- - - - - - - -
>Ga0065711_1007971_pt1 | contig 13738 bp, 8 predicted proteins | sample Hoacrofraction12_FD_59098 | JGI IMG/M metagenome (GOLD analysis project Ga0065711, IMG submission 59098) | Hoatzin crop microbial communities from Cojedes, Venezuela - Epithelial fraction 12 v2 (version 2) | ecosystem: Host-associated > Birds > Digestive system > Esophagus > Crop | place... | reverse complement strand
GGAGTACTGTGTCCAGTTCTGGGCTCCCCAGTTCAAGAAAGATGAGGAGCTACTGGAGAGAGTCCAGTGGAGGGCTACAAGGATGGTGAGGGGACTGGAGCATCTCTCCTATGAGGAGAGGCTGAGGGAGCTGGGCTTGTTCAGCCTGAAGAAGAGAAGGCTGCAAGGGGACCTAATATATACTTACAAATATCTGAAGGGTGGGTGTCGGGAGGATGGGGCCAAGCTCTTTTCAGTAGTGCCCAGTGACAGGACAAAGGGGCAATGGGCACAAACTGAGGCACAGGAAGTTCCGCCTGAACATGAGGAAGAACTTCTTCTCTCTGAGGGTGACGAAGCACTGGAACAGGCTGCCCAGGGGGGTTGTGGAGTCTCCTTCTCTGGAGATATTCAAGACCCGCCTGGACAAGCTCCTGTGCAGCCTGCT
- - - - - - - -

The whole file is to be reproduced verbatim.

>Ga0065711_1007971_pt1 | contig 13738 bp, 8 predicted proteins | sample Hoacrofraction12_FD_59098 | JGI IMG/M metagenome (GOLD analysis project Ga0065711, IMG submission 59098) | Hoatzin crop microbial communities from Cojedes, Venezuela - Epithelial fraction 12 v2 (version 2) | ecosystem: Host-associated > Birds > Digestive system > Esophagus > Crop | place... | reverse complement strand
GGAGTACTGTGTCCAGTTCTGGGCTCCCCAGTTCAAGAAAGATGAGGAGCTACTGGAGAGAGTCCAGTGGAGGGCTACAAGGATGGTGAGGGGACTGGAGCATCTCTCCTATGAGGAGAGGCTGAGGGAGCTGGGCTTGTTCAGCCTGAAGAAGAGAAGGCTGCAAGGGGACCTAATATATACTTACAAATATCTGAAGGGTGGGTGTCGGGAGGATGGGGCCAAGCTCTTTTCAGTAGTGCCCAGTGACAGGACAAAGGGGCAATGGGCACAAACTGAGGCACAGGAAGTTCCGCCTGAACATGAGGAAGAACTTCTTCTCTCTGAGGGTGACGAAGCACTGGAACAGGCTGCCCAGGGGGGTTGTGGAGTCTCCTTCTCTGGAGATATTCAAGACCCGCCTGGACAAGCTCCTGTGCAGCCTGCT